The central cemetery contained cist graves dated to Early Iron IB. Single or pairs of skeletons were buried in a supine position. They were found with cylinder seals, a bronze bowl, a small ivory bowl with a lion couchant on the rim, and numerous locally made bichrome pilgrim flasks—burnished and decorated with vertical, concentric circles. A bronze double axhead, a spear, and a fibula date the cists to the eleventh century BCE. [See Seals; Tombs; Grave Goods.]

The eastern cemetery began to be used at the end of Iron IB. Many rock-hewn burial chambers with shafts were found in a family vault that was in use for 250–300 years. These chamber tombs are identical with contemporary Israelite burials. In them, a sequence of proto–Black-on-Red and Black-on-Red I wares was found along with red-burnished and red-polished jugs of typical Achziv ware. Only a few early bichrome vessels and pilgrim flasks were found.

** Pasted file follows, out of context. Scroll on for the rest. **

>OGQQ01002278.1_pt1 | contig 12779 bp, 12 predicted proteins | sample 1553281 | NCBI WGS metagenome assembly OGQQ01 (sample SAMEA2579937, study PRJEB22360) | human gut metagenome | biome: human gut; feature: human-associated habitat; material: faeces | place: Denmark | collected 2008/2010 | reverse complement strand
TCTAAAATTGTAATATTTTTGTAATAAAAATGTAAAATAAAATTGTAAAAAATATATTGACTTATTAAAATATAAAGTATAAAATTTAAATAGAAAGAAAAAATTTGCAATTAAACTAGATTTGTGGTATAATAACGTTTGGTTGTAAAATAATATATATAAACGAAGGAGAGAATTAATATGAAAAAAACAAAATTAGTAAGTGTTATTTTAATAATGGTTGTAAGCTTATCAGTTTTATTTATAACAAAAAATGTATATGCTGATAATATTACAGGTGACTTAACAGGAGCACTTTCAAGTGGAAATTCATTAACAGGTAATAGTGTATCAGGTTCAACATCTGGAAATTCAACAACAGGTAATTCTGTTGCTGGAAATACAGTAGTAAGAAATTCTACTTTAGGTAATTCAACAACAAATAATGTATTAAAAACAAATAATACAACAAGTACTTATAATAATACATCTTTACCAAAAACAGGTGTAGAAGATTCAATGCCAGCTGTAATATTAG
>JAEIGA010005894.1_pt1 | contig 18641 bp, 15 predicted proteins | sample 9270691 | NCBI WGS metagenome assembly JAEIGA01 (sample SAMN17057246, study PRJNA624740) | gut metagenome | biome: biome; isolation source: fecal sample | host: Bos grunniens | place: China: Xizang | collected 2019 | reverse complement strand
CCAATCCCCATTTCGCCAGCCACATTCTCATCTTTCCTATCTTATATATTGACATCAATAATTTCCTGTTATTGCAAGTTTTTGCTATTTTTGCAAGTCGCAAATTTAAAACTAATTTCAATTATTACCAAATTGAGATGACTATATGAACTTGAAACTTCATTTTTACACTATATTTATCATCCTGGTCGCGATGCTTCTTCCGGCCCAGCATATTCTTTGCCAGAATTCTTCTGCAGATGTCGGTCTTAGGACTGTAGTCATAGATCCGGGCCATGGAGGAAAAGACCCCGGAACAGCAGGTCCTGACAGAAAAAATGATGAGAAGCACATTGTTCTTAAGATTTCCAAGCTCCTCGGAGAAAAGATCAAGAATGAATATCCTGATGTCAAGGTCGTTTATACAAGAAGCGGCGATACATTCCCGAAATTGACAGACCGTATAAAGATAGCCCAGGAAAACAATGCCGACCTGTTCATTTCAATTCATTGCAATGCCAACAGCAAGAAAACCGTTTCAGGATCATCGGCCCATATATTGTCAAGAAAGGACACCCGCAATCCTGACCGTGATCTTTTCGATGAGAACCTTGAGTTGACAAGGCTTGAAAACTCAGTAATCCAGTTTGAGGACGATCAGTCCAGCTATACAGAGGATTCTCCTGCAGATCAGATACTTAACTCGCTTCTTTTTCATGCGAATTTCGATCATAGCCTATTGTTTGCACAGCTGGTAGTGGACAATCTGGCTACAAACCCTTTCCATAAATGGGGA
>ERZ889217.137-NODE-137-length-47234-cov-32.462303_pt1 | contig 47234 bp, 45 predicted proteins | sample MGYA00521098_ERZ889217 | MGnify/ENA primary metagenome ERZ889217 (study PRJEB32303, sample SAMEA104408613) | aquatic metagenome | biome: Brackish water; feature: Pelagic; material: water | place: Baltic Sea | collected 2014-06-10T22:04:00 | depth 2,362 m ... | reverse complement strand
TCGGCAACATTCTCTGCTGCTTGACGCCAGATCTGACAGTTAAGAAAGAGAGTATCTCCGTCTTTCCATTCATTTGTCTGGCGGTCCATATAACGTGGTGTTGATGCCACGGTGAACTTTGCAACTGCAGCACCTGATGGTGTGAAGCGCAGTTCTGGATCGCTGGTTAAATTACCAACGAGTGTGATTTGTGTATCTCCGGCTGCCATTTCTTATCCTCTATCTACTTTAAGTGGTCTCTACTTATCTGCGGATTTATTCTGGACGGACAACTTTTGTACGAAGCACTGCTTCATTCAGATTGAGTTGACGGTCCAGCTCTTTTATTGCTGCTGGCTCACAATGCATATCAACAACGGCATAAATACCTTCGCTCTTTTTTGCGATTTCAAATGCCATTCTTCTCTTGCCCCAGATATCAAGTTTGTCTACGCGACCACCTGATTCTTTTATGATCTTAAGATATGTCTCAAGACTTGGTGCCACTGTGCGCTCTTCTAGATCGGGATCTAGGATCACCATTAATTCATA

A different range of Iron II pottery appeared with most of the burials in the southern cemetery. Bichrome, black-on-red, and black-on-pink pilgrim flasks represent the over-whelming majority of pottery in this cemetery's early phase, which was dated by its ceramics, scarabs, and seals to the eleventh–tenth centuries BCE. A recently excavated built tomb illustrates funerary architecture and this cemetery's three phases. A short dromos led to the entrance of a rectangular chamber dug into the earth and hewn into the rock. Its roof, visible aboveground, was covered with large stone slabs sealed by a stepped, upper structure of clay bricks, to form a high place. The dromos and the chamber were arranged on an east–west axis. This was a family tomb in which the bodies were placed on their back facing the entrance in the southern corner of the east wall. The cemetery's middle phase (end of the tenth to end of the eighth century BCE) is marked by the first appearance of red-polished Achziv jugs and bowls. The final phase (seventh century BCE) is noteworthy for the large imported storage jars used as receptacles for funerary gifts. During all three phases, valuable metals (lead net weights, bronze armrings, and other ornaments of gold), ivories, amber beads and seals, and votive figurines were buried with the deceased. These finds bear witness to the range of Sidonian trade throughout the Mediterranean basin and the rest of the Near East.